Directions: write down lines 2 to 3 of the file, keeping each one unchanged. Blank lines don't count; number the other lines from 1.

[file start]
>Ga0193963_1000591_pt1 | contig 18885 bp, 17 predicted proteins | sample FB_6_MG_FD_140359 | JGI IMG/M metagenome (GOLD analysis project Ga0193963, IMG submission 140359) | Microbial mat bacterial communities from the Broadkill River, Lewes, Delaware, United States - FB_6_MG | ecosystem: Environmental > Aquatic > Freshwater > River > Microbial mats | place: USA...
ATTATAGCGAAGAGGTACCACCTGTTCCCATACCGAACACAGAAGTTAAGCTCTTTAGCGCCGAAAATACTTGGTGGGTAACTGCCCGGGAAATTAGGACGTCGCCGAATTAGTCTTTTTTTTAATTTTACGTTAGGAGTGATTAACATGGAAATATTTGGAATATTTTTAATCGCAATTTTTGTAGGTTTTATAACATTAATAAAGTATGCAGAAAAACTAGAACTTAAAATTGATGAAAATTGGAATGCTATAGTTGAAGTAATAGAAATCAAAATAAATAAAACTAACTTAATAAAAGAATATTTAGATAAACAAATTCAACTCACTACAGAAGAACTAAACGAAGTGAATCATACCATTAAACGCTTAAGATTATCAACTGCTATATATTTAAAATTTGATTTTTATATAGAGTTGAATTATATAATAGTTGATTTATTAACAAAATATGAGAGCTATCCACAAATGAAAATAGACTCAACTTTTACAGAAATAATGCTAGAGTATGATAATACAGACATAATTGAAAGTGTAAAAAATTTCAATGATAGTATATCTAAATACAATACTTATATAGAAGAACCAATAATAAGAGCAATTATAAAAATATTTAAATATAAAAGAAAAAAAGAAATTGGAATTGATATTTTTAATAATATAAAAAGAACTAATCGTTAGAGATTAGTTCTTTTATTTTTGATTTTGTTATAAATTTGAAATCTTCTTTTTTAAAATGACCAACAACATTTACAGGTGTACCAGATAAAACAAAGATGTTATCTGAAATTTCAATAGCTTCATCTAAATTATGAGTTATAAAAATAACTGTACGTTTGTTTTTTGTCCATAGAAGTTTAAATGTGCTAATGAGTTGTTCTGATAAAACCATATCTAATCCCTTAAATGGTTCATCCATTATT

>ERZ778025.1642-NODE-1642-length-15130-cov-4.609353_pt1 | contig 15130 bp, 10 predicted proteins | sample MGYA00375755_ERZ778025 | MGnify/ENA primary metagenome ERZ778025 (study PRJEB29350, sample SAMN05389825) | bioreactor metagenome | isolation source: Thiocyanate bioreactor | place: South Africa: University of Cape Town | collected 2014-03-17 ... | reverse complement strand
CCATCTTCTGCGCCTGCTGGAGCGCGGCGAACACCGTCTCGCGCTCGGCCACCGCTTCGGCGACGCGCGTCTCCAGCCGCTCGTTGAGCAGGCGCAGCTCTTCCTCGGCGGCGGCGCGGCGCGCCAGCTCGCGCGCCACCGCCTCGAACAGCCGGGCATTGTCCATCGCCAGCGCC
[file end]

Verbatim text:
ATTATAGCGAAGAGGTACCACCTGTTCCCATACCGAACACAGAAGTTAAGCTCTTTAGCGCCGAAAATACTTGGTGGGTAACTGCCCGGGAAATTAGGACGTCGCCGAATTAGTCTTTTTTTTAATTTTACGTTAGGAGTGATTAACATGGAAATATTTGGAATATTTTTAATCGCAATTTTTGTAGGTTTTATAACATTAATAAAGTATGCAGAAAAACTAGAACTTAAAATTGATGAAAATTGGAATGCTATAGTTGAAGTAATAGAAATCAAAATAAATAAAACTAACTTAATAAAAGAATATTTAGATAAACAAATTCAACTCACTACAGAAGAACTAAACGAAGTGAATCATACCATTAAACGCTTAAGATTATCAACTGCTATATATTTAAAATTTGATTTTTATATAGAGTTGAATTATATAATAGTTGATTTATTAACAAAATATGAGAGCTATCCACAAATGAAAATAGACTCAACTTTTACAGAAATAATGCTAGAGTATGATAATACAGACATAATTGAAAGTGTAAAAAATTTCAATGATAGTATATCTAAATACAATACTTATATAGAAGAACCAATAATAAGAGCAATTATAAAAATATTTAAATATAAAAGAAAAAAAGAAATTGGAATTGATATTTTTAATAATATAAAAAGAACTAATCGTTAGAGATTAGTTCTTTTATTTTTGATTTTGTTATAAATTTGAAATCTTCTTTTTTAAAATGACCAACAACATTTACAGGTGTACCAGATAAAACAAAGATGTTATCTGAAATTTCAATAGCTTCATCTAAATTATGAGTTATAAAAATAACTGTACGTTTGTTTTTTGTCCATAGAAGTTTAAATGTGCTAATGAGTTGTTCTGATAAAACCATATCTAATCCCTTAAATGGTTCATCCATTATT

>ERZ778025.1642-NODE-1642-length-15130-cov-4.609353_pt1 | contig 15130 bp, 10 predicted proteins | sample MGYA00375755_ERZ778025 | MGnify/ENA primary metagenome ERZ778025 (study PRJEB29350, sample SAMN05389825) | bioreactor metagenome | isolation source: Thiocyanate bioreactor | place: South Africa: University of Cape Town | collected 2014-03-17 ... | reverse complement strand